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Specter’s Latest Problem

The Pennsylvania Senate race has had its share of accusations of political shenanigans, if not illegal behavior. First, there was the suggestion that the White House was offering Rep. Joe Sestak a job to get out of the race. Now this:

Rep. Joe Sestak’s Senate campaign seized on a statement by former GOP Sen. Rick Santorum Saturday that he traded his 2004 endorsement of Sen. Arlen Specter for a promise that the senior senator would support President Bush’s judicial nominees.

“The reason I endorsed Arlen Specter is because we were going to have two Supreme Court nominees coming up,” said Santorum, responding to a question at the Southern Republican Leadership Conference in New Orleans. “I got a commitment from Arlen Specter that no matter who George W. Bush would nominate, he would support that nominee,” he added.

Sestak’s campaign called it “one of the most glaring red flags” that has come to light about Specter to date.

Is Santorum describing a quid pro quo — a deal in which Specter was to ignore his obligation to examine Supreme Court justices? (Recall that this would have applied to Harriet Miers had she not withdrawn.) Specter denies there was any deal, and there is no way in the he-said-he-said tussle to discern whether it is Santorum or Specter who is telling the truth. Santorum has every reason to try to sink Specter; Specter has every reason to deny the allegation.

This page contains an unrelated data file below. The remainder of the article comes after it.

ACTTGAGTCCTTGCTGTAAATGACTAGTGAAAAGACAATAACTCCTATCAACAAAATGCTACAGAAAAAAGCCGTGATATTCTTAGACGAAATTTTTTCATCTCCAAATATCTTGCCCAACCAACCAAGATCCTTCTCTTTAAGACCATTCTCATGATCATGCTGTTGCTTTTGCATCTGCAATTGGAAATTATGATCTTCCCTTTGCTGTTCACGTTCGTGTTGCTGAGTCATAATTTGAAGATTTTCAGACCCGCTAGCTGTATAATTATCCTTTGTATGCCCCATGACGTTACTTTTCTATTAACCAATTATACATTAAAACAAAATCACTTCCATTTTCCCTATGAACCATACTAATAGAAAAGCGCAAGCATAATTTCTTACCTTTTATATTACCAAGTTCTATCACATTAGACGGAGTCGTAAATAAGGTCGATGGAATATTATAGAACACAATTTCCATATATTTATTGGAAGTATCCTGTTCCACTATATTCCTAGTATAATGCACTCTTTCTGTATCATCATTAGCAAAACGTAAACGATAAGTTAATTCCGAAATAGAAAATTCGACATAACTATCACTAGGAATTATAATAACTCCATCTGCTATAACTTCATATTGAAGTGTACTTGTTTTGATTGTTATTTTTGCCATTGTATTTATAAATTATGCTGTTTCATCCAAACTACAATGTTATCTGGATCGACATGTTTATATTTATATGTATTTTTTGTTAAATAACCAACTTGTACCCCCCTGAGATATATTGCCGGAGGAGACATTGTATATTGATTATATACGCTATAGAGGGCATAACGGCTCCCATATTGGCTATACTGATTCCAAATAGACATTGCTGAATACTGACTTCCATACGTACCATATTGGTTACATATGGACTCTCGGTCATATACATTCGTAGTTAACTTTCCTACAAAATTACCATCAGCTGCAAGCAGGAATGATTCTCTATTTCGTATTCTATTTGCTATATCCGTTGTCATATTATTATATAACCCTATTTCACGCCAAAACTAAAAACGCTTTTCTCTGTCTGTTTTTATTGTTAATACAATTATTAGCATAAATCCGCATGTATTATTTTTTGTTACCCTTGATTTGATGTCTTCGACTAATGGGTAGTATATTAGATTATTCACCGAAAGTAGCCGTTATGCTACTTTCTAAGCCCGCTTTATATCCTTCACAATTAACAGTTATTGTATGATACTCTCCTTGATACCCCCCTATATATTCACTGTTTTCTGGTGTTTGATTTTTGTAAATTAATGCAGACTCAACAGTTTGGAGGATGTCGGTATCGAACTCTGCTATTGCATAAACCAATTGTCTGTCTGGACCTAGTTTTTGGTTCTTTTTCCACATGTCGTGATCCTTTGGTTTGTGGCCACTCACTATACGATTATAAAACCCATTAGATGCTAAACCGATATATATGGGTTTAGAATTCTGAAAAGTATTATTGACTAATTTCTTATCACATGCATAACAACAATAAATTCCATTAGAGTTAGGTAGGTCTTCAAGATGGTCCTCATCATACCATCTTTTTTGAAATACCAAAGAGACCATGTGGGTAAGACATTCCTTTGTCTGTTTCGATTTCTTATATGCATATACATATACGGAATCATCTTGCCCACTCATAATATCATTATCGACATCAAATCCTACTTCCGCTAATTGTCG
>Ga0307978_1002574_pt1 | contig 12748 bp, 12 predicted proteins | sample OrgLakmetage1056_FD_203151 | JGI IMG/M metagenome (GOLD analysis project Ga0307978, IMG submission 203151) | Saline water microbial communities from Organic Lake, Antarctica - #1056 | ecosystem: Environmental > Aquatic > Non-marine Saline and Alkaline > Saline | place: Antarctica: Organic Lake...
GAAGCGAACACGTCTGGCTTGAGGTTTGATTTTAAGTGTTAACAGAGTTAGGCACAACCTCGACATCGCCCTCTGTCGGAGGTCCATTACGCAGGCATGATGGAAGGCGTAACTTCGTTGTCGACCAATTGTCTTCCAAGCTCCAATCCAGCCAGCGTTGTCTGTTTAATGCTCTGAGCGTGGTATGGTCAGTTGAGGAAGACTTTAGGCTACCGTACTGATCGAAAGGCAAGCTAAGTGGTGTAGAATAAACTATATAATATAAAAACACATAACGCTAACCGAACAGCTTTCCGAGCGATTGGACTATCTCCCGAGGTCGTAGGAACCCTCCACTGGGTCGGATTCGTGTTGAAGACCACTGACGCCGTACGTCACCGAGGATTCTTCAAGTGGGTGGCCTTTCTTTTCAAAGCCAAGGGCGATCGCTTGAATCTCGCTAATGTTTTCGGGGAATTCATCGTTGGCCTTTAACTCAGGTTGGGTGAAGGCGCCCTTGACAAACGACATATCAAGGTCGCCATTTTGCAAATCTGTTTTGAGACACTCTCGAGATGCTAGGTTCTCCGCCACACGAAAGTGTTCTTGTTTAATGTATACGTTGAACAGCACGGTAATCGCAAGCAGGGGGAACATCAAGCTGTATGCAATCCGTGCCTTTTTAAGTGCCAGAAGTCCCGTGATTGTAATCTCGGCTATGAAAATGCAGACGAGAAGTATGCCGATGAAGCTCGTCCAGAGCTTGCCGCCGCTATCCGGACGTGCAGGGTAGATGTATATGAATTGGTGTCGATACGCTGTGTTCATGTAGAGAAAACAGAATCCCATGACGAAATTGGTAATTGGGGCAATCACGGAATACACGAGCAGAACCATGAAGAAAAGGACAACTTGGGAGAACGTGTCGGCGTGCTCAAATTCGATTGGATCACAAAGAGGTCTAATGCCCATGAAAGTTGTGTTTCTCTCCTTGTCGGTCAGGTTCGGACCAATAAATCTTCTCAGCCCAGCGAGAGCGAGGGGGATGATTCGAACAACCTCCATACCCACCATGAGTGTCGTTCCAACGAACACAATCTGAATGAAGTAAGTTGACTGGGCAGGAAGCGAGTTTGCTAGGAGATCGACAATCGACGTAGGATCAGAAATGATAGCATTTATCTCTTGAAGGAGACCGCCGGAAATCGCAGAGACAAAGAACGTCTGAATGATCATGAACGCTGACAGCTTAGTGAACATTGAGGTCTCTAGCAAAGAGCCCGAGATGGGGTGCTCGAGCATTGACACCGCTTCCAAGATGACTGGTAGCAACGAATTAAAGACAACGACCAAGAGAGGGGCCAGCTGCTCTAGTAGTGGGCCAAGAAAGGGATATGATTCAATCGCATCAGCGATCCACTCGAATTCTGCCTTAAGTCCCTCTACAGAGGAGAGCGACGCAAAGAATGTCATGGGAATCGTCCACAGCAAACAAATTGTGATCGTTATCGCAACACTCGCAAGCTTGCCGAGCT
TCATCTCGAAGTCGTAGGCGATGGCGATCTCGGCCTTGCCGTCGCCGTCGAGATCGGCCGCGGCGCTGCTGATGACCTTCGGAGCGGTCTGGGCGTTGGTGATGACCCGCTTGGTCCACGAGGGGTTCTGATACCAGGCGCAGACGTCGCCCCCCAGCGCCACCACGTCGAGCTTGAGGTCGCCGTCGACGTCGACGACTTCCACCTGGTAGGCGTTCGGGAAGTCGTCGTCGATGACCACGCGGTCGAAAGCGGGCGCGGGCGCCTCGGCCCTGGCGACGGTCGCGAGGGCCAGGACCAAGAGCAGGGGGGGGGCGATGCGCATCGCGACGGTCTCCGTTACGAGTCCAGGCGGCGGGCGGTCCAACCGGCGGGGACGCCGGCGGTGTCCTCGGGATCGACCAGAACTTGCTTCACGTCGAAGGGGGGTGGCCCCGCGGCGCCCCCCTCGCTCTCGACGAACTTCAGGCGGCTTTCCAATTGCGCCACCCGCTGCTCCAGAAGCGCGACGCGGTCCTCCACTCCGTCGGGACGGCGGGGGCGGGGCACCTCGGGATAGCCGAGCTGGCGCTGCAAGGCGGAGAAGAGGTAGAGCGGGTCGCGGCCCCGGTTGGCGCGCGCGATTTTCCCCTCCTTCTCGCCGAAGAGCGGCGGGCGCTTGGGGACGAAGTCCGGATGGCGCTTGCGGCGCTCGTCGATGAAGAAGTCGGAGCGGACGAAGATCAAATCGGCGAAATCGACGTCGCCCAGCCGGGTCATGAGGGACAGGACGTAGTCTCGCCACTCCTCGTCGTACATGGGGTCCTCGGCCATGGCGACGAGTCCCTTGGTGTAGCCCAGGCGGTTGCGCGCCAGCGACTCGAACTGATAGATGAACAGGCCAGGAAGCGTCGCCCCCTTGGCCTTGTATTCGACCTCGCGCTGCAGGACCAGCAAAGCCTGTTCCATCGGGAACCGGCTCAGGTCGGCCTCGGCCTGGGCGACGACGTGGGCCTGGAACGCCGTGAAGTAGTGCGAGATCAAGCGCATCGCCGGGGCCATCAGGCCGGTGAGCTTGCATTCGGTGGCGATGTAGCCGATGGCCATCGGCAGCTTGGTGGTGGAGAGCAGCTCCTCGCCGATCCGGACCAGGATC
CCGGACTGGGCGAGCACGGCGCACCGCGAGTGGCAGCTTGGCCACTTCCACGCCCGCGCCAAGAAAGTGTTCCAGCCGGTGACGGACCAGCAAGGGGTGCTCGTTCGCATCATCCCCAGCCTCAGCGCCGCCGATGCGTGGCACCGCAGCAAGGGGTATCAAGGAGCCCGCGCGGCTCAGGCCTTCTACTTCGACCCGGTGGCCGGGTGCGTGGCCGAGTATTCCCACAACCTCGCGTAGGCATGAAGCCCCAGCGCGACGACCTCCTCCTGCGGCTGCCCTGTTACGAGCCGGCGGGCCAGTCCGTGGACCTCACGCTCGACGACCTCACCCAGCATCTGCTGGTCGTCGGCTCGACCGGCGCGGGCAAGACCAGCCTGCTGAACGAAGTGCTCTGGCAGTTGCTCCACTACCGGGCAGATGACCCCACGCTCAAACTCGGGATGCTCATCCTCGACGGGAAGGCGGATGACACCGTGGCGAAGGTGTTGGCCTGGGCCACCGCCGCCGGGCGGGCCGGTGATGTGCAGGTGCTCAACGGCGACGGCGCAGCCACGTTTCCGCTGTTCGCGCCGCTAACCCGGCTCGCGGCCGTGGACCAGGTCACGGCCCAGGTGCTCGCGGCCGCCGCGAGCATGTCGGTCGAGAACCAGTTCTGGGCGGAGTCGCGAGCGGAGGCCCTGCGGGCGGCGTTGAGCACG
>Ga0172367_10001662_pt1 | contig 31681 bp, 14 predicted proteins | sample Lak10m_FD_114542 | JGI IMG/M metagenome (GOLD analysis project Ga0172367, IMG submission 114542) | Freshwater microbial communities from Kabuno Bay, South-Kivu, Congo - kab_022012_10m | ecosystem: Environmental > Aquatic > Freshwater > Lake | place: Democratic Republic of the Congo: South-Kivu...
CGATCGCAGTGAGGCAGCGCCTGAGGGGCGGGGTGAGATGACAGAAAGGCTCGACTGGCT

It does, however, point to the greatest problem Specter may face — the obvious lack of principle and loyalty, the infinite flexibility. The only fixed principle is, apparently, “do whatever benefits Arlen Specter.” This time around, his opportunism may backfire. It may turn out that he picked the wrong time to run as a Democrat. It would be a fitting lesson in the limits of political expediency.